Elton John - The Diving Board (Review)
Review by Jack Foley
ELTON John’s 30th solo album is perhaps his biggest disappointment.
A return to the piano-bass-drums construction of his early years, The Diving Board is designed to evoke memories of the groundbreaking albums that established him in the early 1970s. But instead, it turns into a bit of a yawn-fest.
As ever, the songs on the LP were co-written by John and his career-long lyrical collaborator Bernie Taupin, with production coming from T-Bone Burnett.
In a break from tradition, however, the album does not feature any of his long-serving band members, but rather feature the minimalist accompaniment of a crack team of musicians, including guitarist Doyle Bramhall, R&B singer-producer Raphael Saadiq on bass, keyboardist Keefus Ciancia and drummer Jay Bellerose.
But while incorporating elements of gospel, soul and boogie-woogie styles in places, The Diving Board mostly shoots straight and narrow and there’s not enough variation to really make many of the songs standout.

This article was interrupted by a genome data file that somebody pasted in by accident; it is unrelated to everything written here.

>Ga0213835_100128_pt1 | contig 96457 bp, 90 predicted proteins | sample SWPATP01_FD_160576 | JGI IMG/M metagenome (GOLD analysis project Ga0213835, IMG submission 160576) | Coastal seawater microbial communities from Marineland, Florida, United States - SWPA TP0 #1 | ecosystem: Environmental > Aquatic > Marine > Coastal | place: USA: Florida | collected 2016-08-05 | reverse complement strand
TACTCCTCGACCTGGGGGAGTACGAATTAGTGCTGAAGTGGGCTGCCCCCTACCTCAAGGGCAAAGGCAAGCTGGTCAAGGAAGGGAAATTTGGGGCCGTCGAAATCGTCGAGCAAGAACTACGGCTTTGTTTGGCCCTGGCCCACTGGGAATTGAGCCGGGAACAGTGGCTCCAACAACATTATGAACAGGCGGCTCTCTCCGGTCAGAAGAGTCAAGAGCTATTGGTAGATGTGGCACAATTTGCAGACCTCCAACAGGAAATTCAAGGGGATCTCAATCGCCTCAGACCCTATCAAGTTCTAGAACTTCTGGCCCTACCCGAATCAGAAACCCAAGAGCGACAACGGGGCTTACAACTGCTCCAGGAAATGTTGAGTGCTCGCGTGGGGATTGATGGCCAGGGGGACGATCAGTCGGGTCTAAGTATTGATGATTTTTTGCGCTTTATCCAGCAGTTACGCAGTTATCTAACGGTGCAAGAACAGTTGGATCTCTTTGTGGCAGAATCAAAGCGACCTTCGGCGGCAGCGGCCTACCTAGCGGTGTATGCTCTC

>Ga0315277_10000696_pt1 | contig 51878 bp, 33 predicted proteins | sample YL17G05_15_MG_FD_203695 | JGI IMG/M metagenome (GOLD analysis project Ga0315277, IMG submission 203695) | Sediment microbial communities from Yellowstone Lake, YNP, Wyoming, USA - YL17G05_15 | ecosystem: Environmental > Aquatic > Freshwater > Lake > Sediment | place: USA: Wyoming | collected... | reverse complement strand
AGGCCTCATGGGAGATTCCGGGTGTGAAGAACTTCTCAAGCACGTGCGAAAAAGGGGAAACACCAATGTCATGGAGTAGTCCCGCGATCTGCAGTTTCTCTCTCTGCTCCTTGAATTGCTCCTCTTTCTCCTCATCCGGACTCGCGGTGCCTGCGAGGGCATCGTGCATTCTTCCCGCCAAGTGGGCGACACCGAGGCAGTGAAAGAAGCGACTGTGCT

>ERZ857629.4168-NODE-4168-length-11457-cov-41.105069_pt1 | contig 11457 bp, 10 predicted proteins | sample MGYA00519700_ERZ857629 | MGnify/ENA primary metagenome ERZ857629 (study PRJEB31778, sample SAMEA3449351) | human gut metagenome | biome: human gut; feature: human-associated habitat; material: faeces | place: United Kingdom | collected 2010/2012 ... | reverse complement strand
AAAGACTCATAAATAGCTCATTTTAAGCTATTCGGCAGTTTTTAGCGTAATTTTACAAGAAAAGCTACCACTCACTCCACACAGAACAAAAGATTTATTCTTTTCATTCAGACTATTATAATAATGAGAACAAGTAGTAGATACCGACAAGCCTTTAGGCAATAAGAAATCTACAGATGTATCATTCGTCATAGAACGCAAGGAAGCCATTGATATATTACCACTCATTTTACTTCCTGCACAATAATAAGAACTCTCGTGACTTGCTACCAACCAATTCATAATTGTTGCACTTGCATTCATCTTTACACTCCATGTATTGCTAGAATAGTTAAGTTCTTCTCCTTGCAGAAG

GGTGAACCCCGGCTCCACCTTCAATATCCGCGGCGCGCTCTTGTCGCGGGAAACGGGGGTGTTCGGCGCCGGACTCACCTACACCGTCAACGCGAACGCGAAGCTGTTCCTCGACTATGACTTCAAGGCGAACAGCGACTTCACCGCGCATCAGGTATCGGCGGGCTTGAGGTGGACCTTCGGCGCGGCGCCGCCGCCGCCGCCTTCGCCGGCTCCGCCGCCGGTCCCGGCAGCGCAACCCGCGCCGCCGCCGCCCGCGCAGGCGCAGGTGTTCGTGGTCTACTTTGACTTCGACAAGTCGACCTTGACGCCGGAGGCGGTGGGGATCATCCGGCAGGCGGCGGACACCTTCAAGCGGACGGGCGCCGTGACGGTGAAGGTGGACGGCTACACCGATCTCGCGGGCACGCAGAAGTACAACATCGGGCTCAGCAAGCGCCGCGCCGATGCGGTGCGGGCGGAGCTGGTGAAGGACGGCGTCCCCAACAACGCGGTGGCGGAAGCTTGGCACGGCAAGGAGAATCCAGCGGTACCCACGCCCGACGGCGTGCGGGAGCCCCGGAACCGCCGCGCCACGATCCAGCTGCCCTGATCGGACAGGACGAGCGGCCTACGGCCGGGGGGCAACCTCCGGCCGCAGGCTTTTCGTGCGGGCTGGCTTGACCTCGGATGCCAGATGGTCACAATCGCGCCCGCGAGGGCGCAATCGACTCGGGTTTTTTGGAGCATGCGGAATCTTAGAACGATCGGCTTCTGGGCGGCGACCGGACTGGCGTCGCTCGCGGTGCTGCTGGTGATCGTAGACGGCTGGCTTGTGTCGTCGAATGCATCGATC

John’s vocals remain an asset, while his piano playing prowess is showcased extensively. But there’s something missing. The passion that accompanied some of his more lively back catalogue is lacking, replaced instead by an earnestness that becomes stifling.
You pine for a song like Rocket Man, Goodbye Yellow Brick Road, Bennie And The Jets or Don’t Let The Sun Go Down On Me, let along the vitality of hits like Saturday Night’s Alright (For Fighting) or I’m Still Standing.
Here, songs like Home Again (which only flickers to life with some horn arrangements) or Voyeur or Oceans Away are the order of the day – tracks that are packed with intimacy and deep meaning. But which feel aged.
The slick pianos and boogie-woogie style of Can’t Stay Alone Tonight is one exception that has a little more vitality about it, while The Ballad of Blind Tom features a great piano intro and a more congenial mix of instrumentals and gripping story-telling.
While Take This Dirty Water has a decent blues-gospel vibe, with clap-along beats… which is almost identically repeated on Mexican Vacation (Kids In The Candelight).
But in the main, this is the domain of the pensive piano ballad and, as a result, the album struggles to keep a grip on your interest. It’s a big disappointment coming from a musical icon.
Download picks: The Ballad of Blind Tom, Can’t Stay Alone Tonight, Take This Dirty Water